Documentary and Educational Films
- Bill Cunningham New York, on New York Times photographer Bill Cunningham, a cultural anthropologist of sorts: not a fashion photographer but a “photographer of people and what they wear”
- Capturing the Friedmans: a family chooses to film itselfduring a crisis in which the father was accused of multiple counts of child molestation and pornography
- Born Into Brothels: Calcutta’s Red Light Kids: The only way the film maker couldphotographically document the goings-onin Calcutta’s red light district was togive cameras to the children of the prostitutes, thereby also achieving a measure of redemption for the children.
- Exit Through the Gift Shop: a thrift shop ownerdocuments contemporary street art
- The Salt of the Earth: on the extraordinary photography of Sebastiāo Salgado, who photographed peoples, then nature
On the right, close to the road, was an inn, with a four-wheeled cart at the door, a large bundle of hop-poles, a plough, a heap of dried brushwood near a flourishing hedge, lime smoking in a square hole, and a ladder suspended along an old penthouse with straw partitions. A young girl was weeding in a field, where a huge yellow poster, probably of some outside spectacle, such as a parish festival, was fluttering in the wind. At one corner of the inn, beside a pool in which a flotilla of ducks was navigating, a badly paved path plunged into the bushes. The wayfarer struck into this. [Victor Hugo, Les Misérables (1862), Volume II – Cosette; Book First – Waterloo, Chapter I, What Is Met With on the Way From Nivelles.]
Ann Beattie wrote short stories for The New Yorker for years, commenting with wry humor on her observations of New York life.
- Ann Beattie, The New Yorker Stories (Scribner, 2010). "One of Beattie's great strengths is the party scene, whose supply of hilariously random remarks and anthropologically interesting actions she exploits to pain Bruegel-like group portraits of an apparently grotesque age."
- Ann Beattie, Distortions (Doubleday, 1976).
- Ann Beattie, Chilly Scenes of Winter (Doubleday, 1976), a novel with a depressed and brooding protagonist.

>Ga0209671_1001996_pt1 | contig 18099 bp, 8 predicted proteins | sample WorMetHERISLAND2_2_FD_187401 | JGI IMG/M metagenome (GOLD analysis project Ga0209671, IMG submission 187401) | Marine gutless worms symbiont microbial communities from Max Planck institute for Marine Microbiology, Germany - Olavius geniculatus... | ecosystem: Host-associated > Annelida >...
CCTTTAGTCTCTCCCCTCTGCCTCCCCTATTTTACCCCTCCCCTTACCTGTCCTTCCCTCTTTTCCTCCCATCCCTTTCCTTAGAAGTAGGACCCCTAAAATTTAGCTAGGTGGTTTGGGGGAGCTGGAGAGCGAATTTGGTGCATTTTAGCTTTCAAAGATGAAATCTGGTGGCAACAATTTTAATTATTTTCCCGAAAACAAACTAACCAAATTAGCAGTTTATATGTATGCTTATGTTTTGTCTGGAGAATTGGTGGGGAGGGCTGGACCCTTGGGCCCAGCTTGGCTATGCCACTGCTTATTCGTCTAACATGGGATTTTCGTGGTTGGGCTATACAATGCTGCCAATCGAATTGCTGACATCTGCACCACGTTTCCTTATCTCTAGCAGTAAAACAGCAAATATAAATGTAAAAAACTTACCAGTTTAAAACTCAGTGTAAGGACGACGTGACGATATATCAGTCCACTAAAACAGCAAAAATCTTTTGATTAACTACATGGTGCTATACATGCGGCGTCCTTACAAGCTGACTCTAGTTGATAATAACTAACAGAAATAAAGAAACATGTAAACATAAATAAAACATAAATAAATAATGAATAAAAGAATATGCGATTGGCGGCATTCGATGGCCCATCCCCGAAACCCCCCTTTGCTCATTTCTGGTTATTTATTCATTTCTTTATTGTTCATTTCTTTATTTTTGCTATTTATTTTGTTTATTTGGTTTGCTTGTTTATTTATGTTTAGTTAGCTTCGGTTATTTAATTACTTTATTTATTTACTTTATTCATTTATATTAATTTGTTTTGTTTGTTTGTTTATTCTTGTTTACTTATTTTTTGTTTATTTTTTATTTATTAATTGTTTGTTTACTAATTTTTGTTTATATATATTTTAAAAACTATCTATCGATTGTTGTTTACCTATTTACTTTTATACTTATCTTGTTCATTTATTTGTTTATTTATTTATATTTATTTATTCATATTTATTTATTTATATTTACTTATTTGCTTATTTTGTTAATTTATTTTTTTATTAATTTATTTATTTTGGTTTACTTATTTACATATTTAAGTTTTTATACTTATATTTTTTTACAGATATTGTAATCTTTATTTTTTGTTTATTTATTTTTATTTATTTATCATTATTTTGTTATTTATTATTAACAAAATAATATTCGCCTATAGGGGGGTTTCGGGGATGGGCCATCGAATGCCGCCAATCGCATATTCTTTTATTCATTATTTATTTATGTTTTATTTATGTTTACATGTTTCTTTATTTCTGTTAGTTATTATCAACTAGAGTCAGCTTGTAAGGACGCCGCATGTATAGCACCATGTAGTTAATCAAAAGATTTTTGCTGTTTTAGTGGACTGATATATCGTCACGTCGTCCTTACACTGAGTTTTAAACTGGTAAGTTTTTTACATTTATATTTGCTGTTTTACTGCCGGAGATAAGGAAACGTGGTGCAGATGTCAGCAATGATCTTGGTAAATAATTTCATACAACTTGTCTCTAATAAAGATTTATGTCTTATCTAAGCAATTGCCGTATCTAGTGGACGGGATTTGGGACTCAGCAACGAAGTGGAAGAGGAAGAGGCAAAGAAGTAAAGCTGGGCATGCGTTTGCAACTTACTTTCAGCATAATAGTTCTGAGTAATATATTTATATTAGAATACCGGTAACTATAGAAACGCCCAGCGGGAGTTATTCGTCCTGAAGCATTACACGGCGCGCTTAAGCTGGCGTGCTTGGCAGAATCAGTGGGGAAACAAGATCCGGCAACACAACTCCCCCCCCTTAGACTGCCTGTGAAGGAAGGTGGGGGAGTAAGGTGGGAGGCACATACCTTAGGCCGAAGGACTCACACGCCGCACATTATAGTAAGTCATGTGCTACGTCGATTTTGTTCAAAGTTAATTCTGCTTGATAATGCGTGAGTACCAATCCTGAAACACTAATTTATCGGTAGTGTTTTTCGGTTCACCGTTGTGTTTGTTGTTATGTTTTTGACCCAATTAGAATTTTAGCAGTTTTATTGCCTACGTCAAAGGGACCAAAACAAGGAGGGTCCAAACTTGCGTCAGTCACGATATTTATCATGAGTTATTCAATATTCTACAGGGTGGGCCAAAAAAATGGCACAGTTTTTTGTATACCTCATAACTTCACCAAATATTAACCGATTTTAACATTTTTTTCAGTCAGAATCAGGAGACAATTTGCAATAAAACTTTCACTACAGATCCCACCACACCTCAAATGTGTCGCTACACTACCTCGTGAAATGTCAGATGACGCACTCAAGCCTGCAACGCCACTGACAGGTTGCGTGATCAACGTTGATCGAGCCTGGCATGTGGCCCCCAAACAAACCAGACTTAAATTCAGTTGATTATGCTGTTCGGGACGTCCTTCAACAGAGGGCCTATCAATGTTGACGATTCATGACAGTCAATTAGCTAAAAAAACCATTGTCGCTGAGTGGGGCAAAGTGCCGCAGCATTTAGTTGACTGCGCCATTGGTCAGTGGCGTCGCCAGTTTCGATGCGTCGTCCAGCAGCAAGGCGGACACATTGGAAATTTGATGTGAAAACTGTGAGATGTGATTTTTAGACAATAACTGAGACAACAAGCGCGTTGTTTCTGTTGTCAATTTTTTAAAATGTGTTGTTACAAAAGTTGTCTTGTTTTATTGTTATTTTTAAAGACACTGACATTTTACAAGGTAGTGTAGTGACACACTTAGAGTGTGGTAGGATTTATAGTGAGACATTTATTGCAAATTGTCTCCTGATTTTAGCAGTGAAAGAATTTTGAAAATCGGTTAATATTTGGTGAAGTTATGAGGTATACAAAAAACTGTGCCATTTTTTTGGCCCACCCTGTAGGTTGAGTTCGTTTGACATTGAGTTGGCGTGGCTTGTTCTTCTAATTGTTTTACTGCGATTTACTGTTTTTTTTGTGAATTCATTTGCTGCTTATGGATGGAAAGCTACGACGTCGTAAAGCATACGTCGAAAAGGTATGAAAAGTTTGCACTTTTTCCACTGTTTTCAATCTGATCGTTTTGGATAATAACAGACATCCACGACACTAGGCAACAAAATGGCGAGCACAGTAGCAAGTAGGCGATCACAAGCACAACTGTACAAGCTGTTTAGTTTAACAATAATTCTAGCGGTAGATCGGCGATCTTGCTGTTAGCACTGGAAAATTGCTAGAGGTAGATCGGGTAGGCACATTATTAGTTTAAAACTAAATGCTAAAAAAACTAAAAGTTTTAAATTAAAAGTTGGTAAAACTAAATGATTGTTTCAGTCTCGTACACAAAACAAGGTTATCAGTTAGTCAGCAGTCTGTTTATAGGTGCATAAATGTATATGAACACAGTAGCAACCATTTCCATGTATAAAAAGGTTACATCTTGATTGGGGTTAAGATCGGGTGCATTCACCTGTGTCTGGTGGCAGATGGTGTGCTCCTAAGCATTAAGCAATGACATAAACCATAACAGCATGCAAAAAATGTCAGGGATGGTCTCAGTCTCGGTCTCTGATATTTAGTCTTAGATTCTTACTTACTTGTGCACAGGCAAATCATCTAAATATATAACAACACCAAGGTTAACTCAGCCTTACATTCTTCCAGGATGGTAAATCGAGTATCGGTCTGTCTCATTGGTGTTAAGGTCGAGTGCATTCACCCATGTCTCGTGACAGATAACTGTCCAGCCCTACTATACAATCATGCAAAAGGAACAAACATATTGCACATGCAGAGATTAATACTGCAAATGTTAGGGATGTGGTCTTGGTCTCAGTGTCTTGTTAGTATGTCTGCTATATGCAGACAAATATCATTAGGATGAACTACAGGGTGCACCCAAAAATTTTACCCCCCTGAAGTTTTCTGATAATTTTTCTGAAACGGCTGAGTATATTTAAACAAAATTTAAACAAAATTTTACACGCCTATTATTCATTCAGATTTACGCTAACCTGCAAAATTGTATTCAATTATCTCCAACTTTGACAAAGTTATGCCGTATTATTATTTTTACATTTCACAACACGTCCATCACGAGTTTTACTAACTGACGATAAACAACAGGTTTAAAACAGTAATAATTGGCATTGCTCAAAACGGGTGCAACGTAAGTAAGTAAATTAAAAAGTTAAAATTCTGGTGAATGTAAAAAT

- Dawn Trouard, Conversations with Ann Beattie (University Press of Mississippi, 2006).
Other novels and stories:
- Edna O’Brien, Saints and Sinners: Stories (Little, Brown & Company, 2011): the author marks her characters’ “presence in proudly simple declarative stone.”
- C.B. George, The Death of Rex Nhongo: A Novel (Little, Brown & Company, 2016): “ . . . the narrative’s eye flits from one character to another, like a camera zooming in, pausing, then moving on. These portraits are superbly achieved, and the text is studded with memorable observations.”
- Michael Ondaatje, Warlight: A Novel (Alfred A. Knopf, 2018): “This is a book that requires close reading. A sentence, a reference, will signal something yet to come. Blink, and you’ve missed it. You are forever dipping back — ah, now I see — such is the intricate and clever construction of a narrative about wartime deeds and postwar retributions that is also, at its heart, the story of a childhood.”
- Elizabeth Fremantle, The Poison Bed: A Novel (Pegasus Books, 2019): “Fremantle doesn’t elide the differences between the present and the past in favor of a kind of immediacy, but rather presents the period as a cabinet of curiosities.” (on observing and describing)
- Aysegül Savas, Walking On the Ceiling: A Novel (Riverhead Books, 2019): “She writes with both sensuality and coolness, as if determined to find a rational explanation for the irrationality of existence, and for the narrator’s opaque understanding of herself.”
- Marlon James, Moon Witch, Spider King: A Novel (Riverhead, 2022): “. . . what has stayed with me are (James') more subtle observations on the human condition, how people don’t run away from terrible situations only because they don’t know where else to go, how love is like fear, grief is like fury and revenge can never be as satisfying as you imagine.”
- Sidonie Gabrielle Colette, Chéri: A Novel; The End of Chéri: A Novel (1920; 1926): “. . . the sharpness of her social observations (was) so ahead of her time that they come across as radical even by contemporary standards.”
- Umberto Boccioni, Visioni Simultanee (1911-12)
- Claude Monet, Camille Monet at the Window, Argentuile (1873)
- Claude Monet, The Manneport, Cliff at Etratat, Sunset (The Manneport) (1883)
- John Constable, A Lane near Deadham (1802)
- René Magritte, The Great Century (1954)
Film and Stage
- Fanny and Alexander: achild’s observations of life